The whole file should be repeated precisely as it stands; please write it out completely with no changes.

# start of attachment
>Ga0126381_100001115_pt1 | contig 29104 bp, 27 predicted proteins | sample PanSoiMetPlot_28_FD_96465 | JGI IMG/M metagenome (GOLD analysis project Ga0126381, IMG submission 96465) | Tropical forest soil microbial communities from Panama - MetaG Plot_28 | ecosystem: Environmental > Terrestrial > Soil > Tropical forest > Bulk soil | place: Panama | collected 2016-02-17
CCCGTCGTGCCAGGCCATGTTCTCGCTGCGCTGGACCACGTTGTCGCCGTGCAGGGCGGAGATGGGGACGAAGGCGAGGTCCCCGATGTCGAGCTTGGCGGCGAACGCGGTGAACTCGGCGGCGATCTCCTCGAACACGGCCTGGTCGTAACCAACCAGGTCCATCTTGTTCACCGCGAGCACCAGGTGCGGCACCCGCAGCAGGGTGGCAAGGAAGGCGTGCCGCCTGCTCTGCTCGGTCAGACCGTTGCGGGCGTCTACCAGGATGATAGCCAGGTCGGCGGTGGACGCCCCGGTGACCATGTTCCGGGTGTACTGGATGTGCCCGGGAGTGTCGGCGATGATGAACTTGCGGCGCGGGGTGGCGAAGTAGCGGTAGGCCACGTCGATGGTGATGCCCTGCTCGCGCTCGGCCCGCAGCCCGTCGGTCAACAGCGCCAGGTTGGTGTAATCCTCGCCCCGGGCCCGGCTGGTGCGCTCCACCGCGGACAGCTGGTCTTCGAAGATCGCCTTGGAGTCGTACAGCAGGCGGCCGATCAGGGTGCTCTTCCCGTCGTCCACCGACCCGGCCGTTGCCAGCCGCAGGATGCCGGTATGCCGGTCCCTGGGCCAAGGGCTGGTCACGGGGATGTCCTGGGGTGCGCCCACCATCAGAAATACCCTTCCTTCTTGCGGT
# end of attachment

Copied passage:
>Ga0126381_100001115_pt1 | contig 29104 bp, 27 predicted proteins | sample PanSoiMetPlot_28_FD_96465 | JGI IMG/M metagenome (GOLD analysis project Ga0126381, IMG submission 96465) | Tropical forest soil microbial communities from Panama - MetaG Plot_28 | ecosystem: Environmental > Terrestrial > Soil > Tropical forest > Bulk soil | place: Panama | collected 2016-02-17
CCCGTCGTGCCAGGCCATGTTCTCGCTGCGCTGGACCACGTTGTCGCCGTGCAGGGCGGAGATGGGGACGAAGGCGAGGTCCCCGATGTCGAGCTTGGCGGCGAACGCGGTGAACTCGGCGGCGATCTCCTCGAACACGGCCTGGTCGTAACCAACCAGGTCCATCTTGTTCACCGCGAGCACCAGGTGCGGCACCCGCAGCAGGGTGGCAAGGAAGGCGTGCCGCCTGCTCTGCTCGGTCAGACCGTTGCGGGCGTCTACCAGGATGATAGCCAGGTCGGCGGTGGACGCCCCGGTGACCATGTTCCGGGTGTACTGGATGTGCCCGGGAGTGTCGGCGATGATGAACTTGCGGCGCGGGGTGGCGAAGTAGCGGTAGGCCACGTCGATGGTGATGCCCTGCTCGCGCTCGGCCCGCAGCCCGTCGGTCAACAGCGCCAGGTTGGTGTAATCCTCGCCCCGGGCCCGGCTGGTGCGCTCCACCGCGGACAGCTGGTCTTCGAAGATCGCCTTGGAGTCGTACAGCAGGCGGCCGATCAGGGTGCTCTTCCCGTCGTCCACCGACCCGGCCGTTGCCAGCCGCAGGATGCCGGTATGCCGGTCCCTGGGCCAAGGGCTGGTCACGGGGATGTCCTGGGGTGCGCCCACCATCAGAAATACCCTTCCTTCTTGCGGT